3D Printing for Repair: An Approach for Enhancing Repair
by Alma van Oudheusden, Julieta Bolaños Arriola, Jeremy Faludi, Bas Flipsen and Ruud Balkenende.
The availability and storage of spare parts are the main barriers to product repair. One possibility would be to 3D print spare parts, which would also enable the repair of products not intended to be repaired.
How to make 3D-printed version of an original part
Besides manufacturers, 3D printing spare parts is an interesting option for self-repair by consumers. However, the digitisation of spare parts for 3D printing is a challenge. There is little guidance on how to make a 3D-printed version of the original part.
This paper establishes a framework through a literature review and experimental study to describe how to use 3D printing to produce spare parts for repair. Additionally, qualitative data coding was used to find the influence of previous experience, process implementation, and part complexity on the overall success of the 3D printing for repair (3DPfR) process.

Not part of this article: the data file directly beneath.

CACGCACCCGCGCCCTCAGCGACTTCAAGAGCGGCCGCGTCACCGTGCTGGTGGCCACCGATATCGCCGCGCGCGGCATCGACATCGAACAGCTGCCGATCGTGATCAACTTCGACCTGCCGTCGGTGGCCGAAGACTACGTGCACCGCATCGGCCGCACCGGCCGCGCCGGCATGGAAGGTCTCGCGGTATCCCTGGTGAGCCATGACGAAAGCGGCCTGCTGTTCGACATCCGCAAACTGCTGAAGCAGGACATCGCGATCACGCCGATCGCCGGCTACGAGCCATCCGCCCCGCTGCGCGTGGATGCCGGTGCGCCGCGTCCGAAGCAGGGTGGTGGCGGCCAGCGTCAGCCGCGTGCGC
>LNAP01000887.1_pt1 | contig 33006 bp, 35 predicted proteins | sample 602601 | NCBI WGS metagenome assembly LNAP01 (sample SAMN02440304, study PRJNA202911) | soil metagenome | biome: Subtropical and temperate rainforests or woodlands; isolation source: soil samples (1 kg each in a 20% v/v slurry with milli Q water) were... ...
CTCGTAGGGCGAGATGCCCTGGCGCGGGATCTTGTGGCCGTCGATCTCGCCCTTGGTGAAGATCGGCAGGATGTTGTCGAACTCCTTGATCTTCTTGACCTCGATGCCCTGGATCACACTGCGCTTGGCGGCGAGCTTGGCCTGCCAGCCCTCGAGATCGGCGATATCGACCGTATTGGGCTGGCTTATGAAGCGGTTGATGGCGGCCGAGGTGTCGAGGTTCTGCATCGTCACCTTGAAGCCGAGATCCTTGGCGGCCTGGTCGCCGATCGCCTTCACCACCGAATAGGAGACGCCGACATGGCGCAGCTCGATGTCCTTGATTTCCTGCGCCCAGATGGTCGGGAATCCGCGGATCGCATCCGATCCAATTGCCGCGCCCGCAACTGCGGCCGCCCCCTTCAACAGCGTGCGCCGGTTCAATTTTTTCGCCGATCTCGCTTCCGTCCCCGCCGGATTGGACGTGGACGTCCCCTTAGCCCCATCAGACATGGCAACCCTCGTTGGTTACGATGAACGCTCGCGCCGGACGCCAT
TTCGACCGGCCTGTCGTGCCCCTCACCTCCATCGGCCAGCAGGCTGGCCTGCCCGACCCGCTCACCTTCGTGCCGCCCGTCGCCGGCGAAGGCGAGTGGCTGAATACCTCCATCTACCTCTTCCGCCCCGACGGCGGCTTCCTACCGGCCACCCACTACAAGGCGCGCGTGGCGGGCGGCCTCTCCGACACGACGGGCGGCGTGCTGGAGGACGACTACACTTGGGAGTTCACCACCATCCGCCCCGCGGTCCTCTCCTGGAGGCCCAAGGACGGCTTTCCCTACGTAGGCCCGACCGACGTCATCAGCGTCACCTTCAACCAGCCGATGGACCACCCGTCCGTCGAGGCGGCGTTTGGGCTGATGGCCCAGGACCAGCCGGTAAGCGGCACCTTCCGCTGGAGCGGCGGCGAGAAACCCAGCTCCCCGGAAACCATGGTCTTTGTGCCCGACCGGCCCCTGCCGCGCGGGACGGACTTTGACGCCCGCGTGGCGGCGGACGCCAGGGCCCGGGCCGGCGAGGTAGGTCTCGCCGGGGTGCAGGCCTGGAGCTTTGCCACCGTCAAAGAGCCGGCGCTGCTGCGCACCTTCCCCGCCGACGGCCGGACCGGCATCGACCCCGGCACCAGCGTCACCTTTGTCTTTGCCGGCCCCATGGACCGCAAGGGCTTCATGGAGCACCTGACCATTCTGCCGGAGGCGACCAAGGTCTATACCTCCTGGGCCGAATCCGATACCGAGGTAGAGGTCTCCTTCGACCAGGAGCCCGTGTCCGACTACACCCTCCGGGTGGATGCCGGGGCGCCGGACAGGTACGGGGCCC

Our study showed that the 3DPfR process can be described as an iterative design for an additive manufacturing process that is integrated into a repair process. Additionally, it was found that the incorrect implementation of process steps was the most important predictor of the repair result. The steps that were performed incorrectly the most were synthesising design concepts (64%) and validating print quality (also 64%).
Open access download from Sustainability Journal (MDPI).